Before you ever think about pitching and/or demonstrating the value and ROI of the software tool you need, it cannot be overstated how important it is to find out what your decision-makers need. It may sound overly simplistic, but you’ll learn this by simply asking. You already know that every business leader is looking for ways to increase top-line growth and reduce costs; let them know that...and then express an interest to dive deeper with them.
For example, you might say:
“I know that it’s very important for our company to increase top-line growth while reducing costs at the same time. Can you share with me where we’ve done those two things well, and where we’ve either struggled or not yet looked into? Understanding that will help me look for ways where we on the engineering team should focus on how we can directly contribute to those efforts.”
Identify and arm your champion(s)
You might be thinking to yourself, “Your champion? This was my idea. Wouldn’t I be the champion?” You should, but you shouldn’t be the only champion. Maschke writes:
“...identify members of the buying committee that stand to win if the deal closes and turn them into champions. A champion is more than someone that lets you know what's going on behind the scenes – they are actively advocating for your product or service when you’re not in the room...
...Coach your champion on the why. Use other employees involved in the deal to get more information on specific metrics and company initiatives...”
Why can’t you just know the convincing stories and/or metrics that support the need for new development tools by heart? Because, as Maschke writes, you might not always be in the room. Share, arm, and coach those other champions on how to connect your team’s tooling to companywide impact just as strongly as you can. You’re going to need their vocal support whether you’re in the room or not.
Your job right now is to get as much information as you can about companywide initiatives, as well as the supporting initiatives of each member of the buying committee member. They need to know that you care about (and can contribute to) those needs, too.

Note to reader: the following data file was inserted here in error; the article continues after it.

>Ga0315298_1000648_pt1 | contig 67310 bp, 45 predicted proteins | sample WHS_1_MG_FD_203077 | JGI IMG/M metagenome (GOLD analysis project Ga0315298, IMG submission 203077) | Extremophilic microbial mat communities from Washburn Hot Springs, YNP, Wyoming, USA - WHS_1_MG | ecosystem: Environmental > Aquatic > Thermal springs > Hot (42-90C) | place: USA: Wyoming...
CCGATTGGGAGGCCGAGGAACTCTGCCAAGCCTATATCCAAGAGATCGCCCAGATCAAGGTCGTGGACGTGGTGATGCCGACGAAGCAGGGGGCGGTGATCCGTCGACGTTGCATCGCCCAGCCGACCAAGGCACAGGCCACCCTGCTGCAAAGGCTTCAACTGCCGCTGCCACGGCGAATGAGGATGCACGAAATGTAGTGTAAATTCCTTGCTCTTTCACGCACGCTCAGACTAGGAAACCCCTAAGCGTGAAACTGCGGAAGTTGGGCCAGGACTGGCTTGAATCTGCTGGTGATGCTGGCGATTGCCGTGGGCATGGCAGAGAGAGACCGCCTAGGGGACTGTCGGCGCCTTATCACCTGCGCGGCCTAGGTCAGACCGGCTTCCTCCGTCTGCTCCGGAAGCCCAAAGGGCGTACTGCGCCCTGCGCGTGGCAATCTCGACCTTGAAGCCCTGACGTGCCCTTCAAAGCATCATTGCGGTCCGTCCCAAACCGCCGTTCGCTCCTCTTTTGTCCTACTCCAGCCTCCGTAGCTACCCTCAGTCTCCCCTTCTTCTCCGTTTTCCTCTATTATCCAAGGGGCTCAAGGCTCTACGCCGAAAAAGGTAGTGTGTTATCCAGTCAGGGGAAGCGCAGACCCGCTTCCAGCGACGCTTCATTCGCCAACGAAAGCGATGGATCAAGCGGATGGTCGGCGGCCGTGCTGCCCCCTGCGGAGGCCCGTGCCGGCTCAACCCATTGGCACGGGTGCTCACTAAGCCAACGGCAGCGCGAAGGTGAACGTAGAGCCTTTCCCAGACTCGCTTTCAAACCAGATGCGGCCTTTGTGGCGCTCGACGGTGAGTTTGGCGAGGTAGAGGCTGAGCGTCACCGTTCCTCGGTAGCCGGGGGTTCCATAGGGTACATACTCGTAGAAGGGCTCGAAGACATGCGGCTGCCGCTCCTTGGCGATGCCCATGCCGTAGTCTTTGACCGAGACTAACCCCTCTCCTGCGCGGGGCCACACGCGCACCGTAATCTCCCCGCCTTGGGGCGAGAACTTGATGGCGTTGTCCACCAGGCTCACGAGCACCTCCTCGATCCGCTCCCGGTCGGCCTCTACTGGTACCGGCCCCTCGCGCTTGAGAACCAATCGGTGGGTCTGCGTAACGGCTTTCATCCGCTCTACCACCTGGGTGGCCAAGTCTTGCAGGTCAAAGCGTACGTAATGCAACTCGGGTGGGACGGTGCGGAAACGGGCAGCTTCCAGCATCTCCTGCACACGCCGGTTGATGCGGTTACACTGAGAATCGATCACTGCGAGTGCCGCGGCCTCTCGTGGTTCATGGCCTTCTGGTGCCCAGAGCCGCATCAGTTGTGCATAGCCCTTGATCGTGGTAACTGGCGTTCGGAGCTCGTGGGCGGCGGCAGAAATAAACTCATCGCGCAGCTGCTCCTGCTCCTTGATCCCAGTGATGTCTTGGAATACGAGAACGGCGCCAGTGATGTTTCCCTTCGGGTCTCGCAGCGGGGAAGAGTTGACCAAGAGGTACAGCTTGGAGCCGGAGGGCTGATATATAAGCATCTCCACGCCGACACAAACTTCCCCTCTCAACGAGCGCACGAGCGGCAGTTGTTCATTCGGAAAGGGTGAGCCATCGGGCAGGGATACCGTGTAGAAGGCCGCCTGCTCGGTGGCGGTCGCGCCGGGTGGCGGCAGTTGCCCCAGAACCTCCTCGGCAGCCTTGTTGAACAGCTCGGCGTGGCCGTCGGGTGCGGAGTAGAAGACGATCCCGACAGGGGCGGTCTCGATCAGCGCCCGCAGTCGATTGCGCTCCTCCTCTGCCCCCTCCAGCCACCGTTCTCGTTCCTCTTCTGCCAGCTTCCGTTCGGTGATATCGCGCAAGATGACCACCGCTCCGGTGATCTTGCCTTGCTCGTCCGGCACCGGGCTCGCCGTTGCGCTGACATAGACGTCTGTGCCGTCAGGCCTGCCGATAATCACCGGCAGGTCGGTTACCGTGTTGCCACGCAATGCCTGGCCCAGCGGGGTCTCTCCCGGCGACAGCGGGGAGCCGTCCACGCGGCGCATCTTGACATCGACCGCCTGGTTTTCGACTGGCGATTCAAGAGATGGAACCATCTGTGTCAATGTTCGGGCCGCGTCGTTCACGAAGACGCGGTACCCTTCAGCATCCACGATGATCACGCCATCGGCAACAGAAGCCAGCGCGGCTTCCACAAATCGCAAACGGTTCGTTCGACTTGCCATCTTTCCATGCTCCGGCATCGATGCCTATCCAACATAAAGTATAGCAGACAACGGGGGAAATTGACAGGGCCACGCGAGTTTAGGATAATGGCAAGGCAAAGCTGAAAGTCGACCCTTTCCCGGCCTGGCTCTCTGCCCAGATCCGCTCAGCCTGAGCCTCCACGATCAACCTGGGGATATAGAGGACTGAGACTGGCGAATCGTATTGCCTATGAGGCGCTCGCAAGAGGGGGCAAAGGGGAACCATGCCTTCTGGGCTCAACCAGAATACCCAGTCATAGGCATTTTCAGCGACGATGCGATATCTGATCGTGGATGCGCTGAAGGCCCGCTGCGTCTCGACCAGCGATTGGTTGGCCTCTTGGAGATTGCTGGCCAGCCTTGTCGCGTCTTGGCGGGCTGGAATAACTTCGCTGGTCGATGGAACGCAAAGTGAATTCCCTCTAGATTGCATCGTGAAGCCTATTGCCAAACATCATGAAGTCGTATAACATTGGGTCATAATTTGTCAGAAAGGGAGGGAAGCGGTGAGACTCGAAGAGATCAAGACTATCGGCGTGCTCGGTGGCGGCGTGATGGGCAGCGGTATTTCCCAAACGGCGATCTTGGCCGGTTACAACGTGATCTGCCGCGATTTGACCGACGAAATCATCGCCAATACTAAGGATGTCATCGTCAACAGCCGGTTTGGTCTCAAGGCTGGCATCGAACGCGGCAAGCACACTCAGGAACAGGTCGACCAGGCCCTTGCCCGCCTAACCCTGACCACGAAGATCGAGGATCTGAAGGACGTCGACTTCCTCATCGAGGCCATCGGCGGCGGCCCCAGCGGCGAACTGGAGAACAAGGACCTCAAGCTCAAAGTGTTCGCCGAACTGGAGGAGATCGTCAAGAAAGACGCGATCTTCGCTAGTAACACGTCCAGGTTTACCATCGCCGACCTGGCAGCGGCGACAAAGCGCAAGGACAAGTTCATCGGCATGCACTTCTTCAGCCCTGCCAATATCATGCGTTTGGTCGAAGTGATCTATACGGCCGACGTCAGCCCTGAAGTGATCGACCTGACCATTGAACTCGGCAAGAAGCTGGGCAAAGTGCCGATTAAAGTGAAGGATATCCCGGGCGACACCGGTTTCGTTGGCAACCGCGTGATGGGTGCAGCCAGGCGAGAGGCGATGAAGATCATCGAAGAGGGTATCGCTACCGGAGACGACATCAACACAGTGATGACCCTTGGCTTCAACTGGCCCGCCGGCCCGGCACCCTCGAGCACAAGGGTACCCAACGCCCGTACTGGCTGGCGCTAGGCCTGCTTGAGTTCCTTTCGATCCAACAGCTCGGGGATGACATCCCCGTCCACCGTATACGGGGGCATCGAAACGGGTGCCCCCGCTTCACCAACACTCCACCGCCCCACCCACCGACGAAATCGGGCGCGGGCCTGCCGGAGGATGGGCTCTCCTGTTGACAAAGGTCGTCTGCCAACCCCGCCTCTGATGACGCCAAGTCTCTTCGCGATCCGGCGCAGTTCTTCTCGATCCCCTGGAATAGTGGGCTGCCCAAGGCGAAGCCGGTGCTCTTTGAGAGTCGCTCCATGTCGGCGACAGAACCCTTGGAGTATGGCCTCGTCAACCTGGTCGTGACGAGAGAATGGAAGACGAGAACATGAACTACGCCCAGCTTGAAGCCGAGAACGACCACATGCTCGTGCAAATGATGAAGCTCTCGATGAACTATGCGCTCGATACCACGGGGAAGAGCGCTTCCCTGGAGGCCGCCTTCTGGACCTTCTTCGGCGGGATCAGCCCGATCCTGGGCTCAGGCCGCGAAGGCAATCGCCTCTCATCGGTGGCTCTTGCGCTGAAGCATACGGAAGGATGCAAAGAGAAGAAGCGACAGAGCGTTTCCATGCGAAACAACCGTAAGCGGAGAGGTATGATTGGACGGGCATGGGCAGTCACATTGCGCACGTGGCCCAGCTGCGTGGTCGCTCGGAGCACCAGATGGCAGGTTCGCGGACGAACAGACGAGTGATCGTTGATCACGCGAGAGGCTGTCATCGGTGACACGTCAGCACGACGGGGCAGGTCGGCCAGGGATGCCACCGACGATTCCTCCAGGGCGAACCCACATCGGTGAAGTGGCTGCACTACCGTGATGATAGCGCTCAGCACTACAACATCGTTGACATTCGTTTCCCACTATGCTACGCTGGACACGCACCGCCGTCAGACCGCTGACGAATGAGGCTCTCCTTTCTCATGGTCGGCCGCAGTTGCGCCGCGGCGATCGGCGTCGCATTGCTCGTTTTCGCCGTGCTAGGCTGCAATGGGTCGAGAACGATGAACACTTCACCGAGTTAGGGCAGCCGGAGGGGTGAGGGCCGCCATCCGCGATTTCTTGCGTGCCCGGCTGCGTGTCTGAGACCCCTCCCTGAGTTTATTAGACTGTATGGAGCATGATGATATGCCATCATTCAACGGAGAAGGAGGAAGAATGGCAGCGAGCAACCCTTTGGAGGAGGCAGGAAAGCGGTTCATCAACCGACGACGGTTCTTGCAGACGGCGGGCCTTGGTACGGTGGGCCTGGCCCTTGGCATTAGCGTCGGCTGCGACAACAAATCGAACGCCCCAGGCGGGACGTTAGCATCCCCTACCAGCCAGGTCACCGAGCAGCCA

Welcome pushback...because you’ve planned for it
Chances are, no matter how many times you’ve rehearsed your pitch, or how buttoned up your slides look, there will be dissenting voices, tough questions, or “I don’t really get it,” indifference from some on your buying committee. Today’s buying cycles wouldn’t be longer than ever if all it took was a single meeting, or a single “yes,” to get the green light to sign a contract.
Think about it. If your company’s entire business depends on the software or digital services that your company sells, and you’re coming in with an ask for budget that changes how those products are developed, tested, or deployed – there should be pushback. Your employer would be introducing entirely too much risk to the business and to your customers if they didn’t ask questions, demand to see proof, and need to fully understand the risks of not making this new purchase.
You believe this new tooling will result in companywide benefits? Good! Make sure that you (and your champions) can explain and demonstrate how. But, just as importantly, be just as sharp at covering how it will not result in added companywide risk. There may be questions from the room that you have to go get the answers to, and that’s okay, but come ready to address concerns around risk. Those concerns will be top of mind for some in the room, so they should be top of mind for you.
In conclusion: “Visibility is viability”
I love this quote from Marie C. Wilson, so much so that it’s become a bit of a mantra of mine. There is so much going on in all of our professional lives, and we’re constantly looking for ways to improve, accelerate, and increase the efficiency of our endless workflows.
The tools you use to build the software your customers love should provide visibility throughout the SDLC into opportunities for acceleration and innovation, and just as importantly, to potential risks. While you and the engineering team might be the only ones who use these tools, it’s important for other stakeholders to understand and champion the visibility they’ll bring to your entire organization.
Returns on investment don’t become viable until they become visible. Make them so.